Describe your current position and responsibilities in a way that will inform prospective students about career opportunities in Biostatistics.
I work on machine learning at Stripe, a company that builds software allowing online businesses to accept credit card payments. Since Stripe is a payments company, we have to deal with fraud, so the machine learning team primarily works on the part of Stripe software that estimates a charge’s probability of being fraud and either allows or declines the charge based on that probability. My responsibilities specifically involve proposing improvements to our fraud detection systems, predicting the effectiveness of those improvements, and adding those improvements to Stripe’s production software if we decide they will help us prevent fraud on behalf of our users. Building and evaluating classifier models is a really common problem in biostatistics, so even though the application isn’t health-related, it’s extremely relevant to many of the principles biostatistics students study extensively.
Can you describe your day-to-day life?
I work pretty regular hours (9-6:30). Those hours are generally filled with a mix of meetings (either 1:1 with coworkers or my manager, or larger team meetings), software engineering work (adding code to Stripe’s production infrastructure), and data analysis (e.g., determining our fraud model performance or evaluating whether a proposed charge pattern is truly indicative of fraud on a large scale). I also review code written by my team members, do some project management work (task delegation, goal setting, prioritization), and conduct interviews for new team members.
What has been your most satisfying job experience using your biostatistics background?
I once helped a coworker understand the data from his software system using the “probability integral transform,” a technique I studied for my first-year comps :) More seriously, I’ve been the leader in terms of understanding the metrics we use to evaluate our classifiers and measuring the uncertainty around our performance estimates, and I’ve really enjoyed leading those efforts that are based in foundational biostatistical knowledge.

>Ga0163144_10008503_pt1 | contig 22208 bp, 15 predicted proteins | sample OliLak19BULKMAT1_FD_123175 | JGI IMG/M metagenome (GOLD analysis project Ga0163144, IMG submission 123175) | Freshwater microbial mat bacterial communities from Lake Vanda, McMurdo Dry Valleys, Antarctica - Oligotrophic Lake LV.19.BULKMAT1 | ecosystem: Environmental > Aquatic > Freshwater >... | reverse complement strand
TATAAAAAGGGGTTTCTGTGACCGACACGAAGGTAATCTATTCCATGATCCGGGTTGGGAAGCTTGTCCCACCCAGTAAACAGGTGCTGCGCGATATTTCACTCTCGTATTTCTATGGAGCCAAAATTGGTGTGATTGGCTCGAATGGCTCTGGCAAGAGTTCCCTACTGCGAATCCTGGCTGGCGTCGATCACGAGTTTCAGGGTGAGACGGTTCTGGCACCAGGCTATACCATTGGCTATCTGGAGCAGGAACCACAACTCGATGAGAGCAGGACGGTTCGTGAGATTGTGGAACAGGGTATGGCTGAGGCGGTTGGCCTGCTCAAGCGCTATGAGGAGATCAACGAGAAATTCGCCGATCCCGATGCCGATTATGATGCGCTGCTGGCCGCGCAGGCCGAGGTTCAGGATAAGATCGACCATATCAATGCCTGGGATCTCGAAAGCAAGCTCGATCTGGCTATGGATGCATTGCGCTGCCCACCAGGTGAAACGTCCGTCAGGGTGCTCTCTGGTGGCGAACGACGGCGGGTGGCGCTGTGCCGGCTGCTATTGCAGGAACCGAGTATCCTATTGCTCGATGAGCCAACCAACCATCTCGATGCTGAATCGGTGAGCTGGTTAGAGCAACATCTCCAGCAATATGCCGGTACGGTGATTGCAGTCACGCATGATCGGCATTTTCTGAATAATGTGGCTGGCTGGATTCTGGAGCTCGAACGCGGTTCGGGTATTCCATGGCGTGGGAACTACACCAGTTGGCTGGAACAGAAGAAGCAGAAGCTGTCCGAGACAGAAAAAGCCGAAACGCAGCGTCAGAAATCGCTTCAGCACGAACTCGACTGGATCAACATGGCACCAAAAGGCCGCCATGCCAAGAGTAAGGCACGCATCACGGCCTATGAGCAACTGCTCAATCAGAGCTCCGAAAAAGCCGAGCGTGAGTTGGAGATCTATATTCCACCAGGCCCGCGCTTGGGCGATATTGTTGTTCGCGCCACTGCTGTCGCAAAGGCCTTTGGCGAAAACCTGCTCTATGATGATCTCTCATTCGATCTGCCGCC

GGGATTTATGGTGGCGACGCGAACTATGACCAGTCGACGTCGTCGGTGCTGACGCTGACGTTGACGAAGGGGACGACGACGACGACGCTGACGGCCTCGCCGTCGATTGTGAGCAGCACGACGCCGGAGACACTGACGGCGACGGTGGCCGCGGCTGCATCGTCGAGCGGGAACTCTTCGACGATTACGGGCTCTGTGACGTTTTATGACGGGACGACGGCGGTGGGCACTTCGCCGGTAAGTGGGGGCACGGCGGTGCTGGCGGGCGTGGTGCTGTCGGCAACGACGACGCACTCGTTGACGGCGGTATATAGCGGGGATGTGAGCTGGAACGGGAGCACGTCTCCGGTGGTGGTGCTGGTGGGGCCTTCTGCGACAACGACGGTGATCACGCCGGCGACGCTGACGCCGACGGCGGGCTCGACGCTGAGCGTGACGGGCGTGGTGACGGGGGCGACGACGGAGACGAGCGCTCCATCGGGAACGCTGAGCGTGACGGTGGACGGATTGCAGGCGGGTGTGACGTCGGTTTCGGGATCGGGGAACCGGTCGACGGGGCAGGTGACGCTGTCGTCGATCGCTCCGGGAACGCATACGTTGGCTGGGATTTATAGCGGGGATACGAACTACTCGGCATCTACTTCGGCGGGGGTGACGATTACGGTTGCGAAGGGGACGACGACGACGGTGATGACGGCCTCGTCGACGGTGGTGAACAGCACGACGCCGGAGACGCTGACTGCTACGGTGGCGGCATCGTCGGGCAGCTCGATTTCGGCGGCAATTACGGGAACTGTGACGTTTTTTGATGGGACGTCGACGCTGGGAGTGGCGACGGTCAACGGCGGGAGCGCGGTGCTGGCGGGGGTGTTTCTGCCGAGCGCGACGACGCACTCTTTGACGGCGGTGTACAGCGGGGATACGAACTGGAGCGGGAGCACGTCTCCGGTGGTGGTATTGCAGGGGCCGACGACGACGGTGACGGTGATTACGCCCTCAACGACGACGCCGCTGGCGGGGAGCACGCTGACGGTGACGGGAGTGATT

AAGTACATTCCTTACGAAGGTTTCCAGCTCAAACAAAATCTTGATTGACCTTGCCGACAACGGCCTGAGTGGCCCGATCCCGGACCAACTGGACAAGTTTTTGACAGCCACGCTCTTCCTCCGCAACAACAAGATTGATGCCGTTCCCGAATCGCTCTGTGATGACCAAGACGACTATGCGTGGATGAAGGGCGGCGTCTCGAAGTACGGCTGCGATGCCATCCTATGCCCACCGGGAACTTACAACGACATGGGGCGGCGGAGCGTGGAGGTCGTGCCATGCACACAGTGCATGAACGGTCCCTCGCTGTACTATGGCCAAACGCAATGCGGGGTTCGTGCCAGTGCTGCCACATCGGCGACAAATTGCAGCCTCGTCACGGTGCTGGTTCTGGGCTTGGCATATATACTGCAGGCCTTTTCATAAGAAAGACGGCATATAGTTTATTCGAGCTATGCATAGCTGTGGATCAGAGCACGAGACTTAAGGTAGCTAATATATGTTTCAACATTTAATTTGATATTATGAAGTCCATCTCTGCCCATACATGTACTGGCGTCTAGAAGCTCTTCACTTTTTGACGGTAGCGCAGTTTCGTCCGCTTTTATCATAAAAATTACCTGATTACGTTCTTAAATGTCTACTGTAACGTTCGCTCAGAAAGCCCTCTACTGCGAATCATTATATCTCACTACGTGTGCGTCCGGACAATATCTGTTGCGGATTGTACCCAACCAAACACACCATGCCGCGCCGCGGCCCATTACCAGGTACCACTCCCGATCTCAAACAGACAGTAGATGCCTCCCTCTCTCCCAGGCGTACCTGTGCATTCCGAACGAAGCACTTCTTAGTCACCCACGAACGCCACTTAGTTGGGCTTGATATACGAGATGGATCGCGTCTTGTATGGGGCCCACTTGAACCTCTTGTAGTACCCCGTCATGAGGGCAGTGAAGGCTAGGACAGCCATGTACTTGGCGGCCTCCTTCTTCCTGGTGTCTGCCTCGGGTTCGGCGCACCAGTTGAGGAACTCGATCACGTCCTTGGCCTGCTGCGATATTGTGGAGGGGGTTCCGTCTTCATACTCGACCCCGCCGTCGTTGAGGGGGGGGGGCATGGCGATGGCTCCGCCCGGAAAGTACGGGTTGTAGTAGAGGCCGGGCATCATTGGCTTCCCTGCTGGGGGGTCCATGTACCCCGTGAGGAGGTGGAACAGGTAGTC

What about your experience at Hopkins that would be useful for prospective students and/or helping current students? This can include your experience in Baltimore.
The first two years are really hard, and third year is interesting because transitioning from coursework to lots of unstructured free research time is really weird. My advice is to find a supportive advisor that you like and who believes in you, stick with it (as long as you’re reasonably happy), and use the opportunity to learn as much as you can. Research can be really exhausting, so find an advisor and a subject area that you’re enthusiastic about so you’ll be able to trudge through the hard parts to an ending (of the paper or project) that’s really satisfying.
Please list any notable accomplishments that you would like us to highlight.
Honestly I think this tweet from my coworker best illustrates what I’m proud of since graduation:
I was delighted to see a coworker complimenting my assumption-questioning (which I’m sure is related to my biostats background) and blog posts (which I’m sure is related to my advisor, Jeff Leek, who is an extremely accessible writer). This was on a thread asking for “inspirational women in engineering.” I consider “inspiring a coworker” a pretty great accomplishment for year 1!